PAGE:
Kamran: So first of all, I think Khamenei’s son, Mojtaba, that would be a stretch because it would basically mean that leadership is now hereditary. And this is dynastic politics. This is exactly what this regime came to eliminate, the monarchy of the Shah. He was overthrown to establish a regime that had legitimacy in the beginning. Obviously, fast-forward 45 years, and that legitimacy is gone. But that doesn’t mean that you just completely do away with it in such an overt way by appointing your own son or your son taking over after you die. It also assumes that those around him, the various power centers that have emerged, particularly the military, are going to accept this.

So I’m not so sure that he’s in the running. As for Raisi, he has been a lightweight. He is there because there’s nobody else left. Other than Khamenei himself, there’s just one more cleric of any stature who’s an Ayatollah, who is from the days of the revolution, and he’s 96 years old. I’m talking about Ahmad Jannati, the head of the notorious Guardian Council vets people or sort disqualifies people, a lot of them, including many conservatives, from running for public office. And then they have oversight over any legislation that has passed. So it’s a pretty powerful authority.

But if you have a 96-year-old guy running that, and on top of that, he’s also the chair, or at least he’s keeping that seat warm until they find somebody else of the Assembly of Experts, which is the 88-member clerical body, popularly elected to the extent that we have public turning out to vote. But this is the body that formally is going to elect the next supreme leader. It also has the authority to hold him accountable, not that that has happened, ever. And it can also remove a supreme leader if that situation emerges. Again, that’s something that’s not happened, so it’s untested.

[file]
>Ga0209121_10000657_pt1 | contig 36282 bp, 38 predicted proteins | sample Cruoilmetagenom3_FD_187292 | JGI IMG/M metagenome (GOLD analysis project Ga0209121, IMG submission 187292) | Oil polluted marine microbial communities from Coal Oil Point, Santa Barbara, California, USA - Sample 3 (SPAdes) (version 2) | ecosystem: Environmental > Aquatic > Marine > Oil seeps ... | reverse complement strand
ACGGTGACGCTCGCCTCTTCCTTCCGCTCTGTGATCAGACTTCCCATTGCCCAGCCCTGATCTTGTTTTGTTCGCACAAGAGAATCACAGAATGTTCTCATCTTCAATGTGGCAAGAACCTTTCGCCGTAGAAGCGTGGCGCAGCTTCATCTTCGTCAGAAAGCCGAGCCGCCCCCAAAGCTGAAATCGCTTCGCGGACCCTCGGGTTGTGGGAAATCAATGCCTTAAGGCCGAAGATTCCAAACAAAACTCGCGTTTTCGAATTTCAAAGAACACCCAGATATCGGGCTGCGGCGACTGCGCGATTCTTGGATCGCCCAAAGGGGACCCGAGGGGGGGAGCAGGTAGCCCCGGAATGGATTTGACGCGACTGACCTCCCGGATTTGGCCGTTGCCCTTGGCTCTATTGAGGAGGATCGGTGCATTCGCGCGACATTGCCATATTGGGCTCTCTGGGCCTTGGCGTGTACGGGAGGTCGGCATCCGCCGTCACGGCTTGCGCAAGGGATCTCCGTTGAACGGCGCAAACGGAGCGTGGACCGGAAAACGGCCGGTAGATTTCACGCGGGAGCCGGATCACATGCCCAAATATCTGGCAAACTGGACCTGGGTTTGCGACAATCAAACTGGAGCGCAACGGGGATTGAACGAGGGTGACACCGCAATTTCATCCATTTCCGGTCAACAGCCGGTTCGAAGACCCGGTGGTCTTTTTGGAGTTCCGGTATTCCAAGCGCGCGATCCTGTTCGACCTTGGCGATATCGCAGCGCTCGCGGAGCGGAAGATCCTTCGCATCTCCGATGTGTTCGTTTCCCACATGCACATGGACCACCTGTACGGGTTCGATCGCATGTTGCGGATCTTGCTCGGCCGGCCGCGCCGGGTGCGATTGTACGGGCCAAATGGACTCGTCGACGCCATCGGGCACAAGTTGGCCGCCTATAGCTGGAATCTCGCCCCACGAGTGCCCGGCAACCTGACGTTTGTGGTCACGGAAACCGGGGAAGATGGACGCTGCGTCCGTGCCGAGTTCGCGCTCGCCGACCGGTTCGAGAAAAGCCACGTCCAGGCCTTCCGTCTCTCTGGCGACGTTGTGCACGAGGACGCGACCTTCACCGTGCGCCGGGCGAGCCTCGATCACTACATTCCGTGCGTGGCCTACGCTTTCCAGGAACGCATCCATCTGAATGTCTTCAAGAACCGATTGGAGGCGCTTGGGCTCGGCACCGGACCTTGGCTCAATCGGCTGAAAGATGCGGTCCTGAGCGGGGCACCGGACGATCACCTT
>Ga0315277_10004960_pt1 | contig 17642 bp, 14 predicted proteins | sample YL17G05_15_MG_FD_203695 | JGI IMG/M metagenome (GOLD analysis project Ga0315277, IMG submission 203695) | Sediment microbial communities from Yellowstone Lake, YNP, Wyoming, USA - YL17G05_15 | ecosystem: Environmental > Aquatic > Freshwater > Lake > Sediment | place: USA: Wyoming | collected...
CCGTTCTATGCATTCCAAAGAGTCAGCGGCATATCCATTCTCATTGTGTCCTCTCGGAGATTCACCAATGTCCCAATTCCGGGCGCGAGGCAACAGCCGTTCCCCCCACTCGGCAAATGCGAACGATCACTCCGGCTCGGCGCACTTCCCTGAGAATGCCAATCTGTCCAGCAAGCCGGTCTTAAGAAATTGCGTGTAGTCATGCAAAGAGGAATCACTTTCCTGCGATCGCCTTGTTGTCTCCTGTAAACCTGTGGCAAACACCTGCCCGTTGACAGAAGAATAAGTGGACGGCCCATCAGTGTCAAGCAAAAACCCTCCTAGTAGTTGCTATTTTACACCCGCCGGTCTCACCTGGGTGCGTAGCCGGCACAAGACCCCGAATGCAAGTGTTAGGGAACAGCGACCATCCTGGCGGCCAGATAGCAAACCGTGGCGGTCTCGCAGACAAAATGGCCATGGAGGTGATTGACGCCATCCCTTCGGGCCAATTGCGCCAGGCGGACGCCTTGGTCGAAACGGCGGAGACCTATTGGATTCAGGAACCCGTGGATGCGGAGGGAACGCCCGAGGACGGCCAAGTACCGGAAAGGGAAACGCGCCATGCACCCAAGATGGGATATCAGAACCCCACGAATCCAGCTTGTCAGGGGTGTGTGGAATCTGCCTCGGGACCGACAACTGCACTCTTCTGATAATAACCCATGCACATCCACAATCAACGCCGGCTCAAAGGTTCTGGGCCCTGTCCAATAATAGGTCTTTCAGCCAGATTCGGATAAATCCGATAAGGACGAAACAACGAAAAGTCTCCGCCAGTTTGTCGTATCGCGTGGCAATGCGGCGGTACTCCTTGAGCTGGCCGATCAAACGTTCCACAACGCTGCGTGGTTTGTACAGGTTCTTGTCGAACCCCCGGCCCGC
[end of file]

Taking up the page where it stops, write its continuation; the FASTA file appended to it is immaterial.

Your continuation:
Nonetheless, the point is that you don’t have clerics. So what you have are Raisi-type ideologues who have come through the rank and file. They’ve climbed the ladder and joined the political elite even though they’re not clerics. So yes, he’s a sayyid because he claims lineage from the family of the prophet. His father-in-law in this town of Mashhad is a very powerful cleric, but he himself had no credentials. There’s no evidence that he ever completed his seminary studies. But he was a very big ideologue and an operator, which is why he found himself in the prosecutor’s chair for a long time. And he is responsible for the torture and the deaths of many, many political opponents, as many as 5,000 during the ’80s. And that’s how he made his way to becoming at one point the head of the judiciary, then running this powerful foundation in the second-largest city of Mashhad until he became president.

So you had a person who was not even, all things being equal, would not have been able to win a presidential election had there been a level playing field. And I’m talking about an Iranian level playing field, not any other standard. Definitely not what we see in other places that have free elections. So even by Iranian standards, he would not be capable of winning. He was brought to office through massive electoral and pre-electoral engineering.

So that person becoming supreme leader, I’m not ruling it out, but I have a hard time thinking that he would be able to make it that far. And then not to mention that there are so many intraconservative feuds going on, and he doesn’t necessarily represent all the factions. It’s like a spectrum. You have those who are a bit more pragmatic, and then there are those who are increasingly ideological. He’s somewhere in that latter camp. So it’s not like he had a whole lot of support.